The company's valuation is conservative. Some analysts had expected the figure to be as high as $20 billion. Back in August Twitter priced some of its employee stock options at $20.62, based on an appraisal by an investment firm.

Other publicly traded companies in the $12 billion range include tool maker Stanley Black & Decker and pharmaceutical company Forest Laboratories. LinkedIn Corp., meanwhile, stands around $27 billion based on its closing stock price Thursday.

Twitter's caution suggests that the company learned from Facebook's rocky initial public offering last year. Rather than set expectations too high, Twitter is playing it safe and will very likely raise its price range closer to the IPO, and thus fuel demand.

Facebook's IPO was marred by technical glitches on the Nasdaq Stock Exchange in May of 2012. As a result, the Securities and Exchange Commission fined Nasdaq $10 million, the largest ever levied against an exchange. Those problems likely led Twitter to the NYSE.

Last week, Twitter disclosed that it lost $65 million in the third quarter, three times as much as in the same period a year earlier. It was the company's biggest quarterly loss since 2010. Founded in 2006, Twitter has never posted a profit, but its revenue is growing. Revenue for the latest quarter more than doubled from the same period last year, to nearly $169 million.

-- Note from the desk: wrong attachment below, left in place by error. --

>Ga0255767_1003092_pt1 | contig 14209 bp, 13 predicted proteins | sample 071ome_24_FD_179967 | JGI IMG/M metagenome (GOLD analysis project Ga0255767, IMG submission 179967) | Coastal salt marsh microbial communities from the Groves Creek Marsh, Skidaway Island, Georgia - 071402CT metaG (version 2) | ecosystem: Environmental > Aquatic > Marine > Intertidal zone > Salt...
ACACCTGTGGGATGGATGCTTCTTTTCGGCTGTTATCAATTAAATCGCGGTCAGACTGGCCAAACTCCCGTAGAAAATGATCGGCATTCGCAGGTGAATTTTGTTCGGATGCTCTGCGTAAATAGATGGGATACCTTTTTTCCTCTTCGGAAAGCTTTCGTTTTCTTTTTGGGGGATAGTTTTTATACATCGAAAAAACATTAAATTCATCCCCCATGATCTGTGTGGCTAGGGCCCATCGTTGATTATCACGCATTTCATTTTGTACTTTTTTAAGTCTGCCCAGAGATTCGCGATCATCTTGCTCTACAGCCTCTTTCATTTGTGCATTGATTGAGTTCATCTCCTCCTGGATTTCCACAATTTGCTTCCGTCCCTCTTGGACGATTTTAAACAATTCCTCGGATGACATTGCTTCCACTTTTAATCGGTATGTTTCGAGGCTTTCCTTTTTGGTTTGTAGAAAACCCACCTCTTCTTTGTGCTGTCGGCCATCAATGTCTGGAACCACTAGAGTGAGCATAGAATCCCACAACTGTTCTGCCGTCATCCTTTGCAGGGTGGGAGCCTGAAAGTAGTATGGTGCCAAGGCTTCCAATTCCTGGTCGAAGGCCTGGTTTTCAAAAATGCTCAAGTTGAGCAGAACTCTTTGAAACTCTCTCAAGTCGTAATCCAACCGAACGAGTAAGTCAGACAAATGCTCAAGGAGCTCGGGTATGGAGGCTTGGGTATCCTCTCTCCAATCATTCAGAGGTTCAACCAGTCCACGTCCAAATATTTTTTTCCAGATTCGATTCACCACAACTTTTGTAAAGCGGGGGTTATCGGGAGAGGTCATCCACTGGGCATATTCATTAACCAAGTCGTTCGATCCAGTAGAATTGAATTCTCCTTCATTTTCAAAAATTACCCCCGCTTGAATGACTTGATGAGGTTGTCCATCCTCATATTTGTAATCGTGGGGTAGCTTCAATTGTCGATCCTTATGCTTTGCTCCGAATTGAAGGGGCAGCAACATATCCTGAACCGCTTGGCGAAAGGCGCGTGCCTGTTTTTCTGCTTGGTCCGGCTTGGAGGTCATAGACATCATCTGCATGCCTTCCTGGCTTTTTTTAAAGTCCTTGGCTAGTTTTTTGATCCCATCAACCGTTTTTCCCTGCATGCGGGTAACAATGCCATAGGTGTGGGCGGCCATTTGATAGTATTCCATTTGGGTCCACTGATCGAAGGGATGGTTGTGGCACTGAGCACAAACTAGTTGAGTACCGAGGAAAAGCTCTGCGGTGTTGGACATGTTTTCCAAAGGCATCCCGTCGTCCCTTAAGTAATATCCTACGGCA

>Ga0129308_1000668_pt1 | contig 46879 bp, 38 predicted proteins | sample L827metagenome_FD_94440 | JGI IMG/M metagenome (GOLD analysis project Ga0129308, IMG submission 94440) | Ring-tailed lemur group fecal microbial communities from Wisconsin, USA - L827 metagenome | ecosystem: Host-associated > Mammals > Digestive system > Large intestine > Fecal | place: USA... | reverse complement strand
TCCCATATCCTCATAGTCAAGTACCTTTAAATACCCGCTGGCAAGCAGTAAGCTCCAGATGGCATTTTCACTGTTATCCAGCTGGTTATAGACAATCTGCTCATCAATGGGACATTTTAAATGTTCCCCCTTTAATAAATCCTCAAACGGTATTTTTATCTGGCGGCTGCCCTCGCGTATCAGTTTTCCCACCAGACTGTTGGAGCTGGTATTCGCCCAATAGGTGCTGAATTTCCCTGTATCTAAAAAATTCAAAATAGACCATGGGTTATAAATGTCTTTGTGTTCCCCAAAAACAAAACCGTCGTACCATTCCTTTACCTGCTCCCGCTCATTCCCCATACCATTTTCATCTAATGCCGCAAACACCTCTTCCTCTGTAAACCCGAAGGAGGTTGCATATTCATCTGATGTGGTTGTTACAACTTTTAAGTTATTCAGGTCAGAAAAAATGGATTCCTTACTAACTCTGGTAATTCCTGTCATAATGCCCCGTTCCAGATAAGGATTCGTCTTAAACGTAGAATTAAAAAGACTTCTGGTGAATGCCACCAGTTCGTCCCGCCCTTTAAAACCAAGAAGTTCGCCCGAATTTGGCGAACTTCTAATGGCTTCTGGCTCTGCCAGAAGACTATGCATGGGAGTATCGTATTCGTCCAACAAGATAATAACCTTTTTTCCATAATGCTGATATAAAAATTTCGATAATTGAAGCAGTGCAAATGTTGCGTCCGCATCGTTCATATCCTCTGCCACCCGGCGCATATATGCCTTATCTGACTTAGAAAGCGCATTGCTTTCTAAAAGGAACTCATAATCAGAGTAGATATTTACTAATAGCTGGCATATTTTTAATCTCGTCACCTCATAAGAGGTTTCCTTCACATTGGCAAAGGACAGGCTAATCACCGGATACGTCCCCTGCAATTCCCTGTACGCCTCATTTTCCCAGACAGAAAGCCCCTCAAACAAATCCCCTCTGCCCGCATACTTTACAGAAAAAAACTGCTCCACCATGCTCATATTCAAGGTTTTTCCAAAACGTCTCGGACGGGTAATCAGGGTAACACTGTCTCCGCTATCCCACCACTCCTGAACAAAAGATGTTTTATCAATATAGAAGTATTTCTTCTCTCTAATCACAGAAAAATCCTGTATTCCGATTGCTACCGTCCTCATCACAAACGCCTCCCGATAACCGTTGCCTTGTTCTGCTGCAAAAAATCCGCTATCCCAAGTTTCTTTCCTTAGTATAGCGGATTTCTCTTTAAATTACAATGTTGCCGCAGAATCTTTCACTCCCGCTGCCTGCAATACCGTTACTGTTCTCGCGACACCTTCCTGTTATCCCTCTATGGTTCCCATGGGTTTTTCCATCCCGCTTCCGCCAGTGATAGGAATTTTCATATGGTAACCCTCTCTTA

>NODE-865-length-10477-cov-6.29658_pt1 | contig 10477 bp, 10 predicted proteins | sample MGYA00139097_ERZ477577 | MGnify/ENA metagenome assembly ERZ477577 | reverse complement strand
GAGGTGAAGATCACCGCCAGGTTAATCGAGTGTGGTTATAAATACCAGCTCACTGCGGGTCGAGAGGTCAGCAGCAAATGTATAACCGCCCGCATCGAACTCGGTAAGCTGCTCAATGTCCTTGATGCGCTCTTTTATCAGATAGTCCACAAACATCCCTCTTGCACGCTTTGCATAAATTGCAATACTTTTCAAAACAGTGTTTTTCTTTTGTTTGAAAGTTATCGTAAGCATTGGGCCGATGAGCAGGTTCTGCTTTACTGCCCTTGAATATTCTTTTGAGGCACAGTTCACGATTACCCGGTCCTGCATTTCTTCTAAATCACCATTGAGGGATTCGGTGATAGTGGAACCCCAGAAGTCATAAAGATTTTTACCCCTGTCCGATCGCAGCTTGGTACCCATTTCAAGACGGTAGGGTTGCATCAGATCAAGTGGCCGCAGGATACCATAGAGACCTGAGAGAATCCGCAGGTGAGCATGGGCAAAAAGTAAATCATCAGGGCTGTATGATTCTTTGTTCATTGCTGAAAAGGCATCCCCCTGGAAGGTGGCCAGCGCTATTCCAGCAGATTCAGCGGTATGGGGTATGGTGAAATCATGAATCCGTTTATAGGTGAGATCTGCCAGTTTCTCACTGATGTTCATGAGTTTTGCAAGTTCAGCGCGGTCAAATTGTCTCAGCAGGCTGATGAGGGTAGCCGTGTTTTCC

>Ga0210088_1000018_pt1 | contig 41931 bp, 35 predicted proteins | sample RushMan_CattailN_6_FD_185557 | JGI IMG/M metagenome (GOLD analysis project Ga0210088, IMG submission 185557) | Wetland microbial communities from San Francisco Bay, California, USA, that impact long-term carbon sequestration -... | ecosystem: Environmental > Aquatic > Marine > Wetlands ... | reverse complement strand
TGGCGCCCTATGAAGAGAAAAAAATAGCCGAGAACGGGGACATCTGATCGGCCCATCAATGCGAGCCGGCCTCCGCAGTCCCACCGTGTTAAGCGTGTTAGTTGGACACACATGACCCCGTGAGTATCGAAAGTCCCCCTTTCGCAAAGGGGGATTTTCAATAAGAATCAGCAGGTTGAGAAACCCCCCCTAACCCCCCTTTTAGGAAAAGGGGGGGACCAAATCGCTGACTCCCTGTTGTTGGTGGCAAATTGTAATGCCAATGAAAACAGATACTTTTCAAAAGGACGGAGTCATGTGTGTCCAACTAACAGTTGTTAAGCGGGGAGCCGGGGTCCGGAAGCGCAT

The IPO has been long expected. The company has been adding to its arsenal of advertising products and working to boost ad revenue in preparation. Still, it's ad revenue is small compared with Facebook. Twitter says it has more than 230 million monthly users, compared with Facebook's roughly 1.2 billion.

A big part of Twitter's appeal is in its simplicity and public nature. Users can send short messages that consist of up to 140 characters. Anyone can "follow" anyone else, but the relationship doesn't have to be reciprocal, which makes the service especially attractive for celebrities and companies that use Twitter to communicate directly with fans and customers.

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AP Technology Writer Michael Liedtke contributed to this story from San Francisco.